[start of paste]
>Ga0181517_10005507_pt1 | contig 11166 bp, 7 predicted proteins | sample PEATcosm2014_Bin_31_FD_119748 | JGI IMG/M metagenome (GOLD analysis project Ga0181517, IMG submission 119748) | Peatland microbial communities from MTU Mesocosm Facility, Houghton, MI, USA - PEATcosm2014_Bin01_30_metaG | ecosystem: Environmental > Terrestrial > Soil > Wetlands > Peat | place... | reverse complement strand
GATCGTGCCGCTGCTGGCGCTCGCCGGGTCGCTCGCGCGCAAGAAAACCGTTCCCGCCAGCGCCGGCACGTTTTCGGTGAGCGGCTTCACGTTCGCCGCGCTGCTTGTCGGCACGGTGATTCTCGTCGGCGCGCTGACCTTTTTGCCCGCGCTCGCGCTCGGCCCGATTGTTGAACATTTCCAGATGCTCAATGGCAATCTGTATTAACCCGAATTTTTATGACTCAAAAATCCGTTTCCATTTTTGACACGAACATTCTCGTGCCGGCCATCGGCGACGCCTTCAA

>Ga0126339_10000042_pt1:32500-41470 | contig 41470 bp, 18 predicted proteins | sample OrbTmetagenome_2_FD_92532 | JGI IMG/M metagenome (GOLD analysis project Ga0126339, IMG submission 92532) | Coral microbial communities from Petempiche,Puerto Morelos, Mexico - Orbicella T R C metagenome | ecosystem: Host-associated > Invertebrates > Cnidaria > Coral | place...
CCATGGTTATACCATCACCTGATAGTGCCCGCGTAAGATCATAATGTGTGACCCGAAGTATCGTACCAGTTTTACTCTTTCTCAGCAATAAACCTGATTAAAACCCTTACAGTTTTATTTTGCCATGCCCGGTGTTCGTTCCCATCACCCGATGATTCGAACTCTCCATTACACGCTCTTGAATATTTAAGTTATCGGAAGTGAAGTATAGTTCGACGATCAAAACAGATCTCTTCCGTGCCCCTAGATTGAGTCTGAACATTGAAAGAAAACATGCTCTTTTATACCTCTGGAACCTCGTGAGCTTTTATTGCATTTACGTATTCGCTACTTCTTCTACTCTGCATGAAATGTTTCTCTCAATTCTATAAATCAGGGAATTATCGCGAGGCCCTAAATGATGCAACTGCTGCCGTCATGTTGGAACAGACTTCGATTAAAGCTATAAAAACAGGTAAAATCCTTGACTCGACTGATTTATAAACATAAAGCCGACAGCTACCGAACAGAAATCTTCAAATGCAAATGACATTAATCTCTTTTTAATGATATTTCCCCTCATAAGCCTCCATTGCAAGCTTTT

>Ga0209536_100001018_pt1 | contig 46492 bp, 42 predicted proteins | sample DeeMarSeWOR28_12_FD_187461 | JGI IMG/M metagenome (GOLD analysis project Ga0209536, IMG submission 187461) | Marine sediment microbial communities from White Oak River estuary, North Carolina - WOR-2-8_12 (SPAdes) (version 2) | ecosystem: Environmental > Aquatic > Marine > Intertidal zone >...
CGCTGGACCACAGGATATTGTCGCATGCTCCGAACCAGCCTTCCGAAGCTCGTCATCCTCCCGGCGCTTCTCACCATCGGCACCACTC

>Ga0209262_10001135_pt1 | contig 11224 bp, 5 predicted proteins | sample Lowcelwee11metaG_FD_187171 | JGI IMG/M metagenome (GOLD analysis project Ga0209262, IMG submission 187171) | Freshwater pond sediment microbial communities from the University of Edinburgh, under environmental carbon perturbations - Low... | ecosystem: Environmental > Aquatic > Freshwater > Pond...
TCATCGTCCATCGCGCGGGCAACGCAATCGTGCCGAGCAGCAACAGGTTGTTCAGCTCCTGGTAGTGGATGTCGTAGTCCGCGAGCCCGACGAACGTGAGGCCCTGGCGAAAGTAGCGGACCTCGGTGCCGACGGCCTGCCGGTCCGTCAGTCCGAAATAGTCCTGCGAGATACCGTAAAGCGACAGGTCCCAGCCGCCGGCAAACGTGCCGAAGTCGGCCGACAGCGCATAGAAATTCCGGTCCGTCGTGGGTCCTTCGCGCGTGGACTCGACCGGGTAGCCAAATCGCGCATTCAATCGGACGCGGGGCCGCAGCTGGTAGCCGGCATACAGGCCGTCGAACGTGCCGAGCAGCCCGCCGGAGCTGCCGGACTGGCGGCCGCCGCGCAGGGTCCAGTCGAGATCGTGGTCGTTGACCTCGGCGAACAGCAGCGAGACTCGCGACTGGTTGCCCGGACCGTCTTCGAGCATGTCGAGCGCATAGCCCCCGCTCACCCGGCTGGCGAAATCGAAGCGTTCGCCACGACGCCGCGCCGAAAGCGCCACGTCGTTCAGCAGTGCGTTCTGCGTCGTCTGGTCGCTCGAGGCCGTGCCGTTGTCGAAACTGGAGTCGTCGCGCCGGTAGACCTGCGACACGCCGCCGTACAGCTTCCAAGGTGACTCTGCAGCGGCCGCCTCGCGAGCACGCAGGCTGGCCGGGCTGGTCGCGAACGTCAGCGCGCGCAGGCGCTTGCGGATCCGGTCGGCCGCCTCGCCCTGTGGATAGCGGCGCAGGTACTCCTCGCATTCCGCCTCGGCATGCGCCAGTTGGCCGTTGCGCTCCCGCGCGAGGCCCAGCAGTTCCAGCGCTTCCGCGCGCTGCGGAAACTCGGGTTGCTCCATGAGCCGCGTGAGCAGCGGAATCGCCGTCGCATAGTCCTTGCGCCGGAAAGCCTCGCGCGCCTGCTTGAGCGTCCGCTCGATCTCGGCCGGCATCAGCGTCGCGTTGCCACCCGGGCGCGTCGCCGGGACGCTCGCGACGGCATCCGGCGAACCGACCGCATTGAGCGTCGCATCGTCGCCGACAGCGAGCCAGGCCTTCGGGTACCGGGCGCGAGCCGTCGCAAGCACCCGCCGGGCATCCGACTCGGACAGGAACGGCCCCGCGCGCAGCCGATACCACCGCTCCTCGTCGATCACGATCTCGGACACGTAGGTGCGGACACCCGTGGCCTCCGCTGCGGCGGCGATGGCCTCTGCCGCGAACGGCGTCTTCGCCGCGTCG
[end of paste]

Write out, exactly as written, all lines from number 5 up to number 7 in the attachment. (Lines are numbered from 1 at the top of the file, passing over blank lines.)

>Ga0209536_100001018_pt1 | contig 46492 bp, 42 predicted proteins | sample DeeMarSeWOR28_12_FD_187461 | JGI IMG/M metagenome (GOLD analysis project Ga0209536, IMG submission 187461) | Marine sediment microbial communities from White Oak River estuary, North Carolina - WOR-2-8_12 (SPAdes) (version 2) | ecosystem: Environmental > Aquatic > Marine > Intertidal zone >...
CGCTGGACCACAGGATATTGTCGCATGCTCCGAACCAGCCTTCCGAAGCTCGTCATCCTCCCGGCGCTTCTCACCATCGGCACCACTC

>Ga0209262_10001135_pt1 | contig 11224 bp, 5 predicted proteins | sample Lowcelwee11metaG_FD_187171 | JGI IMG/M metagenome (GOLD analysis project Ga0209262, IMG submission 187171) | Freshwater pond sediment microbial communities from the University of Edinburgh, under environmental carbon perturbations - Low... | ecosystem: Environmental > Aquatic > Freshwater > Pond...